Reorganizing Spa Operations to Leverage Automation and Technology

By Mia A. Mackman President & Owner, Mackman ES | December 10, 2017

Technology and automation are making exponential headway touching nearly all sectors of hospitality, including spa and wellness. This article reviews the impact and importance of integrating these systematisations to help stimulate and streamline the functionality and profitability of hotel and resort spa operations. Retooling the focus from manually centered services and embracing advancements in new technologies to support sustainable profitability and continued growth.

Interpersonal Service and Talent Drought

Spa treatments and correlating services are customarily viewed as manual-therapies with an important emphasis on the unique interface between (a client and a provider). This person-to-person relational component is a critical measure that often determines the overall experience and tone of the elected treatment or service, client satisfaction and the future efficacy of this relationship.

While personal-touch is an essential component of the spa industry, the impetus of the industry has accelerated at a rate much faster than the growth of the workforce necessary to support it. Combined with an influx in hospitality development, technological investment hesitation and mitigating employee turnover- keeping pace to hire and train new talent, have not made early adaption an easy process. Consequently, the lack of acclimatization not only impacts leadership, but operational consistency and fiscal volume.

A recent study conducted by the United States Department of Labor, Bureau of Labor Statistics found that employment within the beauty and wellness arenas hold substantial projected growth in the U.S. economy. The study discovered "hairdressers, barbers and cosmetologists have faster than average job growth, citing an average 10% annual increase in employment from 2014 to 2024." Furthermore, the study noted a "62% average annual turnover as people seek career advancement and new opportunities", resulting in "more than 400,000 available job openings per year," in the U.S. alone.

Further research by the Global Wellness Institute GWI, shared by the [Spa and Wellness Career Development Initiative][3] reports that "By 2018, we will need 2.7 MILLION employees in the spa industry to meet demand, with the United States, China, Germany, Japan, and Russia leading the job creation." This data underlines the scope of global spa, wellness and beauty growth which reveals the industry will "need an additional 80,000 Spa Managers and Directors and 500,000 Spa Therapists more than the workforce in 2013."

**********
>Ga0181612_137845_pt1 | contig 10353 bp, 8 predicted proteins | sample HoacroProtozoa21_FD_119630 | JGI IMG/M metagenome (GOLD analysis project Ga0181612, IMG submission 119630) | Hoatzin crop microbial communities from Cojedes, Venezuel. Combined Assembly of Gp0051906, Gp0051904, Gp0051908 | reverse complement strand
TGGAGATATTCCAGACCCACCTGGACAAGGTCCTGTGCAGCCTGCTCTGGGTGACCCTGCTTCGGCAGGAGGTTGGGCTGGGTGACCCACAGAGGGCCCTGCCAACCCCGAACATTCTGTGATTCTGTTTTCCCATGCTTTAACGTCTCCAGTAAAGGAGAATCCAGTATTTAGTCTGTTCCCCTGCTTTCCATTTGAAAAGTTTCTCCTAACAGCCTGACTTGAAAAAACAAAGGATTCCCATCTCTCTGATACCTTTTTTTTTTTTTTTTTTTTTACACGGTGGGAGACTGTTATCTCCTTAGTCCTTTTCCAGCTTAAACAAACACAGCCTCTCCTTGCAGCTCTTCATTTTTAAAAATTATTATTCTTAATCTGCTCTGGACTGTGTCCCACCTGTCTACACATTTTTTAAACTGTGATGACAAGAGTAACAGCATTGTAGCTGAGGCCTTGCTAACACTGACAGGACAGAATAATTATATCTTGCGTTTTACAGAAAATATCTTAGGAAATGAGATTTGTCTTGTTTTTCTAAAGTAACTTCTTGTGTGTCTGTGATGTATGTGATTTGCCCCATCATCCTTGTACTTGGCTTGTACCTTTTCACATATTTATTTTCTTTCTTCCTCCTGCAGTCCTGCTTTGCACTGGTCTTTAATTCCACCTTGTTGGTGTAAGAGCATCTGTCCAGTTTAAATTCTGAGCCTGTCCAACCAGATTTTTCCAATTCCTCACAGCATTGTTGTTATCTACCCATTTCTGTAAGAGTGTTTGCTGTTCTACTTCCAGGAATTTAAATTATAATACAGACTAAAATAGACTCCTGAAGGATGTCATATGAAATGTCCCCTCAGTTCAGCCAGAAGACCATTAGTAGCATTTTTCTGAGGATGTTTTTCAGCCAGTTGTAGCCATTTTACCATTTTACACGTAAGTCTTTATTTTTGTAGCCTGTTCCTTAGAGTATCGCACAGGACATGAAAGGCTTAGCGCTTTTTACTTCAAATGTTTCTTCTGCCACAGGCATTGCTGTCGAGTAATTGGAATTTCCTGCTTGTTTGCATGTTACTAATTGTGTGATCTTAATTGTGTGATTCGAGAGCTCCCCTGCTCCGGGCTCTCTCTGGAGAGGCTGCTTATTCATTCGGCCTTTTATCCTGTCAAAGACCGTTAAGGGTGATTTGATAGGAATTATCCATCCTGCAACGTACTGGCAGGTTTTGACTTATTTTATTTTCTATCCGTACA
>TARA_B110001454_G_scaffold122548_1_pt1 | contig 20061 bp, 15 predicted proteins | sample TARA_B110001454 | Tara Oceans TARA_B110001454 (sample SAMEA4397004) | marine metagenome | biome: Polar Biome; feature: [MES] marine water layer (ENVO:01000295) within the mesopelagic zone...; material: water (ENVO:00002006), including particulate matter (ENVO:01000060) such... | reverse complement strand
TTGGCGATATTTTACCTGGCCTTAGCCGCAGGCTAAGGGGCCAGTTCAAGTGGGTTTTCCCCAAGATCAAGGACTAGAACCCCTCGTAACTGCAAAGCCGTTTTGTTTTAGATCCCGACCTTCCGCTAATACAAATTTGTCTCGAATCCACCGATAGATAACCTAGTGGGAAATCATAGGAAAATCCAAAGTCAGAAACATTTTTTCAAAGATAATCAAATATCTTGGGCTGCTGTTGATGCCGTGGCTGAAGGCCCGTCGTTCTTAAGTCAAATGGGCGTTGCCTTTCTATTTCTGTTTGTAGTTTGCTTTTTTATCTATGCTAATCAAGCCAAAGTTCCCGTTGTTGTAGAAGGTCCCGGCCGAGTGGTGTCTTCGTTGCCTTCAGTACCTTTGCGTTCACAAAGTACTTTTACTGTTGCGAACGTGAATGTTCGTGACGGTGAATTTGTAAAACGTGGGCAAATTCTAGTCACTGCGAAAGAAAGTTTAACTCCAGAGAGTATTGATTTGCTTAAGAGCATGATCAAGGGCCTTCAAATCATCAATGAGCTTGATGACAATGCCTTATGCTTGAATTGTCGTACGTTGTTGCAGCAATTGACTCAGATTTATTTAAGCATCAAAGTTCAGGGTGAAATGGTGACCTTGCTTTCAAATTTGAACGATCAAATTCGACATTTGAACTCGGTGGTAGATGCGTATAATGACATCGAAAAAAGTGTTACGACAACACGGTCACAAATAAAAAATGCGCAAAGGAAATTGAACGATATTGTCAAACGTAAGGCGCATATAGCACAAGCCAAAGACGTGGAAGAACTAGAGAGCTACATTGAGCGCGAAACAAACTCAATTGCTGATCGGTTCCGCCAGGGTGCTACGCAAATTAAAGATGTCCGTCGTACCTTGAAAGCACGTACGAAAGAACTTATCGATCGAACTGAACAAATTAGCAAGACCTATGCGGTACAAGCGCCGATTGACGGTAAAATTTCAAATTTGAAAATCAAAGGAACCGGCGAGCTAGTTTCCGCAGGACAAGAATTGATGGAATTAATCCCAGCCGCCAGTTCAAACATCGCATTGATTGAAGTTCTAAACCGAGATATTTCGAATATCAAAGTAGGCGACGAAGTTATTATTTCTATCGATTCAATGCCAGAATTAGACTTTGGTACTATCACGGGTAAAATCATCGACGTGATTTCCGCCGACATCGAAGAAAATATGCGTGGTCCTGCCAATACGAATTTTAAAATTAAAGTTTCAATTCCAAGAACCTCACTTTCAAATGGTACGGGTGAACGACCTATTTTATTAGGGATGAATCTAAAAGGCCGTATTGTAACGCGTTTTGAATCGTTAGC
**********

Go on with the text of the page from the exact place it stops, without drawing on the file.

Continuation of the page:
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Mobile Technology: The Future is Now

Mobile Technology continues to advance at a relentless pace and the hotel industry continues to adapt. Hotel guests have shown a strong preference for mobile self-service - from checking-in/out at a hotel kiosk, to ordering room service, making dinner reservations, booking spa treatments, and managing laundry/dry cleaning services. And they also enjoy the convenience of paying for these services with smart phone mobile payments. In addition, some hotels have adopted a “concierge in your pocket” concept. Through a proprietary hotel app, guests can access useful information such as local entertainment venues, tourist attractions, event calendars, and medical facilities and services. In-room entertainment continues to be a key factor, as guests insist on the capacity to plug in their own mobile devices to customize their entertainment choices. Mobile technology also allows for greater marketing opportunities. For example, many hotels have adopted the use of “push notifications” - sending promotions, discounts and special event messages to guests based on their property location, purchase history, profiles, etc. Near field communication (NFC) technology is also being utilized to support applications such as opening room doors, earning loyalty points, renting a bike, accessing a rental car, and more. Finally, some hotels have adopted more futuristic technology. Robots are in use that have the ability to move between floors to deliver room service requests for all kinds of items - food, beverages, towels, toothbrushes, chargers and snacks. And infrared scanners are being used by housekeeping staff that can detect body heat within a room, alerting staff that the room is occupied and they should come back at a later time. The January Hotel Business Review will report on what some hotels are doing to maximize their opportunities in this exciting mobile technology space.